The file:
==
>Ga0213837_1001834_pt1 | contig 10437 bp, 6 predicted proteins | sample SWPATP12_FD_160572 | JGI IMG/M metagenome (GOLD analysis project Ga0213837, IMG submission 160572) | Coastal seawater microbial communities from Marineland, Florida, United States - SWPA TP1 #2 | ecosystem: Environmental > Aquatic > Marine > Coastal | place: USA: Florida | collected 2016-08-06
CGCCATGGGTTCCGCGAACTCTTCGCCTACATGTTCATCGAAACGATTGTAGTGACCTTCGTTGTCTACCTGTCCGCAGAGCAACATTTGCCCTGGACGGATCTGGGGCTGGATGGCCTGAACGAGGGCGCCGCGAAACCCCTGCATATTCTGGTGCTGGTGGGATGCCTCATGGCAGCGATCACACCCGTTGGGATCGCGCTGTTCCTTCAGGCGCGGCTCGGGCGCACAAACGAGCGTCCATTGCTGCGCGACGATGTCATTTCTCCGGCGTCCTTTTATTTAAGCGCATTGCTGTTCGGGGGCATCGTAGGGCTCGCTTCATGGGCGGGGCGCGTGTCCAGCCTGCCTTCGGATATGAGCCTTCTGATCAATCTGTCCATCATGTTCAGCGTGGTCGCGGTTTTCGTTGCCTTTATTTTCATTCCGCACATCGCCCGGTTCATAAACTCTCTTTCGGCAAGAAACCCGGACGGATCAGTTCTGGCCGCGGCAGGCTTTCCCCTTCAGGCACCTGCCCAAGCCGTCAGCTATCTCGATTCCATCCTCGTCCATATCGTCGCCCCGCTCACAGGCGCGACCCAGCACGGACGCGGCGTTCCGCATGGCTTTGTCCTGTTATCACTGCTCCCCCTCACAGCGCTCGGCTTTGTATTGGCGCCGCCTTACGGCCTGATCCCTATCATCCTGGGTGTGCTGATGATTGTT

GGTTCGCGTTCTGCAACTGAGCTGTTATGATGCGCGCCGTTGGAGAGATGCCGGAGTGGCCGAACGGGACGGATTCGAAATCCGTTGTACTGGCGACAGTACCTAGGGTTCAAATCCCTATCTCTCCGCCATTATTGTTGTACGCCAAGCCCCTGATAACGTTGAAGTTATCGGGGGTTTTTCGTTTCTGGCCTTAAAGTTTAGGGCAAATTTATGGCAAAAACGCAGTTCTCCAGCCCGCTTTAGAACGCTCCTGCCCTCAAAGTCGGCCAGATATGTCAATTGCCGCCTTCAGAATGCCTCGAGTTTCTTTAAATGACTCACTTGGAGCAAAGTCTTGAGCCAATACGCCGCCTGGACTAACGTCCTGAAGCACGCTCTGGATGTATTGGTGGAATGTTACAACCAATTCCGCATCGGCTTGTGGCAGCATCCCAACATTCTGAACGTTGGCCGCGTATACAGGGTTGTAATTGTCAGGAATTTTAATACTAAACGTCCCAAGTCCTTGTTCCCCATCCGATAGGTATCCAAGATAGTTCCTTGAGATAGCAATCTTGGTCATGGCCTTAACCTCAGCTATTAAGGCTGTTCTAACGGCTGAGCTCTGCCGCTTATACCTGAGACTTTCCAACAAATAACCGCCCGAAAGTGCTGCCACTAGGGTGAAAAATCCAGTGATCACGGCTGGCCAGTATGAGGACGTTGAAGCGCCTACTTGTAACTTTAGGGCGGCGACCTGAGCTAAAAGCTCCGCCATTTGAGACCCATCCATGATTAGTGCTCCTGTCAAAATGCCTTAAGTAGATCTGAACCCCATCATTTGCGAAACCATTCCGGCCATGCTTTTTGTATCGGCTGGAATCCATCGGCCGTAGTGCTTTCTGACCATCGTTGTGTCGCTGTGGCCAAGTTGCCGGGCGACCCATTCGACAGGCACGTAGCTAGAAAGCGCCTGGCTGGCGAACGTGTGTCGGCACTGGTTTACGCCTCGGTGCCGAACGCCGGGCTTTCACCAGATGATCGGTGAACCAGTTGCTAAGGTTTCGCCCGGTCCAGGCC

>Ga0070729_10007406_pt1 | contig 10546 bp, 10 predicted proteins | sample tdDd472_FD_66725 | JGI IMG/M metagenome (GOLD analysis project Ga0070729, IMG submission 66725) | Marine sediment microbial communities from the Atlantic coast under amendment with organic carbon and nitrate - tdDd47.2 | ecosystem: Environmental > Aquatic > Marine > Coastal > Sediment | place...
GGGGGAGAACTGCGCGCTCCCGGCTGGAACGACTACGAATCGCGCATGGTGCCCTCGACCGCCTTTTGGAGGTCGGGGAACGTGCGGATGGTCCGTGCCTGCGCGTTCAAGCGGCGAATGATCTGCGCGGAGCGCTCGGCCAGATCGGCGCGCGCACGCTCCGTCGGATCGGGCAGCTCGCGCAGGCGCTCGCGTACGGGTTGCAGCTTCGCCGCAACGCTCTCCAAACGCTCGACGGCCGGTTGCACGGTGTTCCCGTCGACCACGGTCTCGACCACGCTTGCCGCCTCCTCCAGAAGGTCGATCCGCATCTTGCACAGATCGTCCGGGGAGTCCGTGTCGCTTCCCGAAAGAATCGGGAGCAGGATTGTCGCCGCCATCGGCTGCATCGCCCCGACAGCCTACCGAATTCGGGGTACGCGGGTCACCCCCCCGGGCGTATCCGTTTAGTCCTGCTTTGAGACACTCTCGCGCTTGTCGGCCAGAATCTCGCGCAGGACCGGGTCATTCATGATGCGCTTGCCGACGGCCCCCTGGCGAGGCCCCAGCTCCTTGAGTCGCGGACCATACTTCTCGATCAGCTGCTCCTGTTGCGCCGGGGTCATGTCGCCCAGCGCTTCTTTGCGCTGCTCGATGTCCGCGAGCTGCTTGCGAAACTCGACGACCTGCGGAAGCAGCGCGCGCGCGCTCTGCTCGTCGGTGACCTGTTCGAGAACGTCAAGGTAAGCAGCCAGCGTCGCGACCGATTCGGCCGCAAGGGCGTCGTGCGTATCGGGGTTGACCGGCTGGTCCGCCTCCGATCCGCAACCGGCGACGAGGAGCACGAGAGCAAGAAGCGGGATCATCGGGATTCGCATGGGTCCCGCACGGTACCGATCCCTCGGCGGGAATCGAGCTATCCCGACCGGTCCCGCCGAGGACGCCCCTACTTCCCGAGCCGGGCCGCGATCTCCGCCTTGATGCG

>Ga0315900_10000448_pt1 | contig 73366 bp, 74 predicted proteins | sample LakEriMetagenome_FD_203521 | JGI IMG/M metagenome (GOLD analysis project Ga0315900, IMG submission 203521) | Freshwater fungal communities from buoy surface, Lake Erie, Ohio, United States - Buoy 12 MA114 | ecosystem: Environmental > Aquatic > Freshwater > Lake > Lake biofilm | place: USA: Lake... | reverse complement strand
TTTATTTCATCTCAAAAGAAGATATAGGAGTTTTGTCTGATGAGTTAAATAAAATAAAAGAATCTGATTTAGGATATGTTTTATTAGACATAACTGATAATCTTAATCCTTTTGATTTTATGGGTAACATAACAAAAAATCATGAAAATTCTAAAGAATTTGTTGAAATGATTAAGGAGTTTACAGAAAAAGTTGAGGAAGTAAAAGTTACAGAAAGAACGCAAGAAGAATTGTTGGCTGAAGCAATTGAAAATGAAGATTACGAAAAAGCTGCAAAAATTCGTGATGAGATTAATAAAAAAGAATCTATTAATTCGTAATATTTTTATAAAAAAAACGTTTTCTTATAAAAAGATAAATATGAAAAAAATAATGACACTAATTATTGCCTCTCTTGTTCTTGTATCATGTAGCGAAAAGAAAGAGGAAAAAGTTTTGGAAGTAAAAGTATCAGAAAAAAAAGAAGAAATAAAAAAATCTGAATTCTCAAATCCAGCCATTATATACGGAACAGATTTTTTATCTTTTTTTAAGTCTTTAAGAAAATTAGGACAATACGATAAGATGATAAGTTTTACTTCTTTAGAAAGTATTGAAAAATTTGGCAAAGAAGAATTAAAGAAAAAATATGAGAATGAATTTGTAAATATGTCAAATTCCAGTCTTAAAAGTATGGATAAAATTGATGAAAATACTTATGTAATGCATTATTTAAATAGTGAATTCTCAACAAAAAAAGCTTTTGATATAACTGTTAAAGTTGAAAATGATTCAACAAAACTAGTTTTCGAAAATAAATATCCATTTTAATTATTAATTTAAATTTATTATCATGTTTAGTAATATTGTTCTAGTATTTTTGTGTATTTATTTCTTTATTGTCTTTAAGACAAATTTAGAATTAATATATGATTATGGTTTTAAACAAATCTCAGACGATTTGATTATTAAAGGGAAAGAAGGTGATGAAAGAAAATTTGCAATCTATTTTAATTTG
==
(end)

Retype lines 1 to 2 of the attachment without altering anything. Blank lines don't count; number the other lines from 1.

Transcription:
>Ga0213837_1001834_pt1 | contig 10437 bp, 6 predicted proteins | sample SWPATP12_FD_160572 | JGI IMG/M metagenome (GOLD analysis project Ga0213837, IMG submission 160572) | Coastal seawater microbial communities from Marineland, Florida, United States - SWPA TP1 #2 | ecosystem: Environmental > Aquatic > Marine > Coastal | place: USA: Florida | collected 2016-08-06
CGCCATGGGTTCCGCGAACTCTTCGCCTACATGTTCATCGAAACGATTGTAGTGACCTTCGTTGTCTACCTGTCCGCAGAGCAACATTTGCCCTGGACGGATCTGGGGCTGGATGGCCTGAACGAGGGCGCCGCGAAACCCCTGCATATTCTGGTGCTGGTGGGATGCCTCATGGCAGCGATCACACCCGTTGGGATCGCGCTGTTCCTTCAGGCGCGGCTCGGGCGCACAAACGAGCGTCCATTGCTGCGCGACGATGTCATTTCTCCGGCGTCCTTTTATTTAAGCGCATTGCTGTTCGGGGGCATCGTAGGGCTCGCTTCATGGGCGGGGCGCGTGTCCAGCCTGCCTTCGGATATGAGCCTTCTGATCAATCTGTCCATCATGTTCAGCGTGGTCGCGGTTTTCGTTGCCTTTATTTTCATTCCGCACATCGCCCGGTTCATAAACTCTCTTTCGGCAAGAAACCCGGACGGATCAGTTCTGGCCGCGGCAGGCTTTCCCCTTCAGGCACCTGCCCAAGCCGTCAGCTATCTCGATTCCATCCTCGTCCATATCGTCGCCCCGCTCACAGGCGCGACCCAGCACGGACGCGGCGTTCCGCATGGCTTTGTCCTGTTATCACTGCTCCCCCTCACAGCGCTCGGCTTTGTATTGGCGCCGCCTTACGGCCTGATCCCTATCATCCTGGGTGTGCTGATGATTGTT